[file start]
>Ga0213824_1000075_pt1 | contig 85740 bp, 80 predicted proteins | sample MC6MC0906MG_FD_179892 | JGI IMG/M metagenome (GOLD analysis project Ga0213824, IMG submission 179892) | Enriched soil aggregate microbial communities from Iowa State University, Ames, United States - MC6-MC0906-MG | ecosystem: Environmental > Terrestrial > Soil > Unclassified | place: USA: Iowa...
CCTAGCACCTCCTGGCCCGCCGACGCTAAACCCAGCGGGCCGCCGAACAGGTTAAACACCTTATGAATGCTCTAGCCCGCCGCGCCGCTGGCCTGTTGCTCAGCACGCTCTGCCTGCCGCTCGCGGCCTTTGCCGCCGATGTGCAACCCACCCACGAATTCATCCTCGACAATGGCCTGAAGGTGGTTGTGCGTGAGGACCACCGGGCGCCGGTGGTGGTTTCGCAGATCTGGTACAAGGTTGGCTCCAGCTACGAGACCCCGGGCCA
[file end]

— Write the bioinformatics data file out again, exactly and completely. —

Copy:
>Ga0213824_1000075_pt1 | contig 85740 bp, 80 predicted proteins | sample MC6MC0906MG_FD_179892 | JGI IMG/M metagenome (GOLD analysis project Ga0213824, IMG submission 179892) | Enriched soil aggregate microbial communities from Iowa State University, Ames, United States - MC6-MC0906-MG | ecosystem: Environmental > Terrestrial > Soil > Unclassified | place: USA: Iowa...
CCTAGCACCTCCTGGCCCGCCGACGCTAAACCCAGCGGGCCGCCGAACAGGTTAAACACCTTATGAATGCTCTAGCCCGCCGCGCCGCTGGCCTGTTGCTCAGCACGCTCTGCCTGCCGCTCGCGGCCTTTGCCGCCGATGTGCAACCCACCCACGAATTCATCCTCGACAATGGCCTGAAGGTGGTTGTGCGTGAGGACCACCGGGCGCCGGTGGTGGTTTCGCAGATCTGGTACAAGGTTGGCTCCAGCTACGAGACCCCGGGCCA